Jay LaPrete, Associated Press
RACINE, Wis. — As the music of Stevie Wonder pulsated through Racine Memorial Hall, Michelle Obama bounded onto the stage.
"You know what this room feels like? It feels like four more years in here!" the first lady exclaimed as the crowd of 2,500 roared its approval. The audience, including some who had waited overnight to see her, thundered again after Mrs. Obama noted that Racine is just 80 miles north of her hometown.
Until the election, she said, "coming here to Racine is the closest thing I'm going to get to be at home in Chicago."
Her husband's campaign is dispatching her to critical battleground states, high-profile appearances and big-money fundraisers. Her stepped-up schedule, packed with mostly campaign events these days, is a sign of the tight race between President Barack Obama and Republican Mitt Romney and the Obama campaign's belief that the first lady is a valuable asset.
Mrs. Obama, whose favorability ratings are higher than her husband's, can make the case for his re-election in a way no one else can, said Anita McBride, who served as Laura Bush's chief of staff in the White House.
"The first lady is always good for a couple of important things," McBride said. "One is the human side of the president, seeing who they are personally through the lens of the spouse, which is always unique."
First ladies also can champion the idea that "my husband is fighting for you" in a way that even the president and vice president cannot, McBride said.
The first lady's 35-minute campaign speech mixes the personal and political, offering glimpses of life in the White House and some of the reasons she married the president, along with an impassioned defense of his policies and character.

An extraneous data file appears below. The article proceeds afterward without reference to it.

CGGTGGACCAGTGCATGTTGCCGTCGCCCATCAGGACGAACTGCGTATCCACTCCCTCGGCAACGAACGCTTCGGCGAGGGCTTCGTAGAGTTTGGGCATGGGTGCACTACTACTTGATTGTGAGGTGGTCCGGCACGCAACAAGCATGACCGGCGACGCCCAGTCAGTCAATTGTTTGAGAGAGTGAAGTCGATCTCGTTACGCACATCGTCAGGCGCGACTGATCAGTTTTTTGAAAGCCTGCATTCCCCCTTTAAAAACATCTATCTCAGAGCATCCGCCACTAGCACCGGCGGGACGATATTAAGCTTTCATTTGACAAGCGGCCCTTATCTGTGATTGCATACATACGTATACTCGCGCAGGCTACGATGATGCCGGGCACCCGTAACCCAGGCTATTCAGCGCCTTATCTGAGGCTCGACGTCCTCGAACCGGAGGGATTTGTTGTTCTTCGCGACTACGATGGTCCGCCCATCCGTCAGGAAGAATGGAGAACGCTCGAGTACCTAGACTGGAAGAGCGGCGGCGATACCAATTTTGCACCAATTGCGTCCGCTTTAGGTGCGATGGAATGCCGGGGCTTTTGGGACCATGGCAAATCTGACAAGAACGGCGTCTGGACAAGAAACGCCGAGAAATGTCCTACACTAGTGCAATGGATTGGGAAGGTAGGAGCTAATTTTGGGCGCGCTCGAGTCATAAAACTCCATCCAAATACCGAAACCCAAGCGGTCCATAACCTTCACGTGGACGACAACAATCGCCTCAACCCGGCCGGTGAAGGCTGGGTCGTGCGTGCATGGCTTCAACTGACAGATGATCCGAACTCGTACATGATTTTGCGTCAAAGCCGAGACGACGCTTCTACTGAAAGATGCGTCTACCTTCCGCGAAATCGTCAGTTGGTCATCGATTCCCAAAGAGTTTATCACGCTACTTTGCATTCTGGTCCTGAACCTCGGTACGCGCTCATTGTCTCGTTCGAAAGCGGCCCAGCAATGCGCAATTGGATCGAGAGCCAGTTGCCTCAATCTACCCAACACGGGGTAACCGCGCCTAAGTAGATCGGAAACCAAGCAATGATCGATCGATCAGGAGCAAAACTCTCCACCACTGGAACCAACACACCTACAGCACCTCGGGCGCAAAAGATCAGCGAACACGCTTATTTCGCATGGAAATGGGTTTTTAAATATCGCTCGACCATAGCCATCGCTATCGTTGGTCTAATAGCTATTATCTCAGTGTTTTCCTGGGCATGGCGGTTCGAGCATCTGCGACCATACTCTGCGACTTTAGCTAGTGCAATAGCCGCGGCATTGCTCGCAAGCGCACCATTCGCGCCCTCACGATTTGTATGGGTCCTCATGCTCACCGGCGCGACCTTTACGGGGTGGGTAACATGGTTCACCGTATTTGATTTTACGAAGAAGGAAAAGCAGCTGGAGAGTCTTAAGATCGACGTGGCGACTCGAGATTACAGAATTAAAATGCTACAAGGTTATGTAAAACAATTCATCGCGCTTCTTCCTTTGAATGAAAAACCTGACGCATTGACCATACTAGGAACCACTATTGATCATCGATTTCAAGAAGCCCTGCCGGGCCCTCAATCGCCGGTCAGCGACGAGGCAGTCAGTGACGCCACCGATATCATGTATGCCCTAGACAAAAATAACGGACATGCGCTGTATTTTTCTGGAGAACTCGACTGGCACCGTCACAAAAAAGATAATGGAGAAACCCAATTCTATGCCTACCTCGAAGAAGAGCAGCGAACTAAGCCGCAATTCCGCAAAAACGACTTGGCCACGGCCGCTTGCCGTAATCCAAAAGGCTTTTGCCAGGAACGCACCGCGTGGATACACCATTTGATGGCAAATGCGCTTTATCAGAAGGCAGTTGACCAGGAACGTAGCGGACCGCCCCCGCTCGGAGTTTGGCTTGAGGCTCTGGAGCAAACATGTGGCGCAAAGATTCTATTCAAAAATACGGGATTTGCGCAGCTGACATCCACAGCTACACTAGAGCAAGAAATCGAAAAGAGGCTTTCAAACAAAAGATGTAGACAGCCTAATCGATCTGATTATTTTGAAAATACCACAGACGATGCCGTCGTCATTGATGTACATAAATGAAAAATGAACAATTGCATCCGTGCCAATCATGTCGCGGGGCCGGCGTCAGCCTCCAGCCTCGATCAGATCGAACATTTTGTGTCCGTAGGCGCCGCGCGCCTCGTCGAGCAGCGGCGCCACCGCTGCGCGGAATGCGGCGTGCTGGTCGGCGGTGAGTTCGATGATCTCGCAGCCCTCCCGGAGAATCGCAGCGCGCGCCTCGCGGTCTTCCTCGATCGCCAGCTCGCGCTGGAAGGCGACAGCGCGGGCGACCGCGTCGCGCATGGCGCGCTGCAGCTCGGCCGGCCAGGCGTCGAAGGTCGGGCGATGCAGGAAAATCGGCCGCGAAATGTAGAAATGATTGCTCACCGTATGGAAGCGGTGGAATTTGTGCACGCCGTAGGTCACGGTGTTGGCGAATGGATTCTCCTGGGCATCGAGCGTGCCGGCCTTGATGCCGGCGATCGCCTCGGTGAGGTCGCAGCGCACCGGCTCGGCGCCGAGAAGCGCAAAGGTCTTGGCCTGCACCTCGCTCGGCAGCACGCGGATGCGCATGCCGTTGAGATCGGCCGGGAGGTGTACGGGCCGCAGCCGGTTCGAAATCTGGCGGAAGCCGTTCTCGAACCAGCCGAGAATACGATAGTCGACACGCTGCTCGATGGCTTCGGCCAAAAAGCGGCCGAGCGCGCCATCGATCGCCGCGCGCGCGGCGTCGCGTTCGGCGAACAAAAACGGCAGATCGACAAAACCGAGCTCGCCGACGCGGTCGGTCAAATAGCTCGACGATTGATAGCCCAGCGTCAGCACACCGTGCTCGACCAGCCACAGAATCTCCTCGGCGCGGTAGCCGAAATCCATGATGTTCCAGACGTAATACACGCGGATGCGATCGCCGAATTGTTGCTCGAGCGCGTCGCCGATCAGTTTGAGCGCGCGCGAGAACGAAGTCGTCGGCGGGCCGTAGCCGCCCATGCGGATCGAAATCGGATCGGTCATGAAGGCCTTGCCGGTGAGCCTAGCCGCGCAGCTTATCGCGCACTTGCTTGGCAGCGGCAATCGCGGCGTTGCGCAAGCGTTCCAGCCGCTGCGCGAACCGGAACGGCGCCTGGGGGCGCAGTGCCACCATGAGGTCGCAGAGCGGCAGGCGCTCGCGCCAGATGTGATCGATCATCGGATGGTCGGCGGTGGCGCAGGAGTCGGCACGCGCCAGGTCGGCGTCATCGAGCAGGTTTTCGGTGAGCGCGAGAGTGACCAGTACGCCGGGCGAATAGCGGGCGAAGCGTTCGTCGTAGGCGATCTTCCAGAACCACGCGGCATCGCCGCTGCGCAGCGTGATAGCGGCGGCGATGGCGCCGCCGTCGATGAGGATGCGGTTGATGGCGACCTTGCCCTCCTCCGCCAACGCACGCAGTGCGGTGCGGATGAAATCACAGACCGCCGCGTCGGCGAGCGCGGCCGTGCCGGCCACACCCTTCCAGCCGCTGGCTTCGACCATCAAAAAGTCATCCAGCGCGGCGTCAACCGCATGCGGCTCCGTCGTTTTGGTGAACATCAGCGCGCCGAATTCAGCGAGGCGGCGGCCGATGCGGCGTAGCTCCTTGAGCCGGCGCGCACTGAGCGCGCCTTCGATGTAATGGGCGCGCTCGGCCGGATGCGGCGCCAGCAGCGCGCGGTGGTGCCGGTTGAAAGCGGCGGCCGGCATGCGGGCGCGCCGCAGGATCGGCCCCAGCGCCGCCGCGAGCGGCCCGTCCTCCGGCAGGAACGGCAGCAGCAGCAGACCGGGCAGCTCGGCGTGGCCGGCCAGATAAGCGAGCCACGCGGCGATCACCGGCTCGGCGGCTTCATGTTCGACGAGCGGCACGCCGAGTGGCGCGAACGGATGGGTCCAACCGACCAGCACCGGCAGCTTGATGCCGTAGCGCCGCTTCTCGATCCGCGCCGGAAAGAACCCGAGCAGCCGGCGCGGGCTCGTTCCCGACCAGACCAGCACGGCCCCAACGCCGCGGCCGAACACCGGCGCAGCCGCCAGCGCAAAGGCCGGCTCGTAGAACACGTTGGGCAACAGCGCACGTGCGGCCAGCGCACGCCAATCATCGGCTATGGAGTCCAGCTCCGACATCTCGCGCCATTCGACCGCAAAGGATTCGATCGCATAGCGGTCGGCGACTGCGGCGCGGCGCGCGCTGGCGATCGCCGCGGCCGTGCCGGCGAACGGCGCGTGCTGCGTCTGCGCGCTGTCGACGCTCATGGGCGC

Most of all, she beseeches crowds to get out and vote and urge their friends and family to do the same.
"This election will be closer than the last one. That's the only guarantee. And it could all come down to just a few battleground states like right here in Wisconsin," Mrs. Obama said.
McBride called Michelle Obama a skilled campaigner who is much more enthusiastic this time around than in 2008, when she initially appeared reluctant to speak out on behalf of her husband.
"She never loved the political game and she was honest about that" in 2008, McBride said. But this year, "she is comfortable on the stump. She brings a lot of energy and she is in it to win it."
While Obama won Wisconsin handily in 2008, the state could be decided by just a few thousand votes this year, the first lady said. It may sound like a lot, she said, but those votes are spread across the state and hundreds of cities and towns.
"So when you break down those numbers, it turns out that just a handful of votes in every ward could make all the difference in the world," Mrs. Obama said. "So that one neighbor you get to the polls, that one voter you register and persuade, that one volunteer that you recruit, understand that will be the one that puts us over the top."
The Wisconsin visit followed campaign appearances in North Carolina and Ohio and earlier visits to Colorado and Virginia — all battleground states. She also taped an appearance on "Live! With Kelly and Michael" and flew to New York for two fundraisers that brought in hundreds of thousands of dollars.
She heads to Hollywood on Thursday to appear on Jimmy Kimmel's late-night TV show and raise money with actor Will Smith.
Jeremy Bird, national field director for the Obama campaign, said Michelle Obama is a valuable "grass-roots champion" in early voting states such as Wisconsin. She heads the campaign's "It Takes One" program, which urges supporters to do one thing to promote the campaign — and to engage someone else to do likewise.
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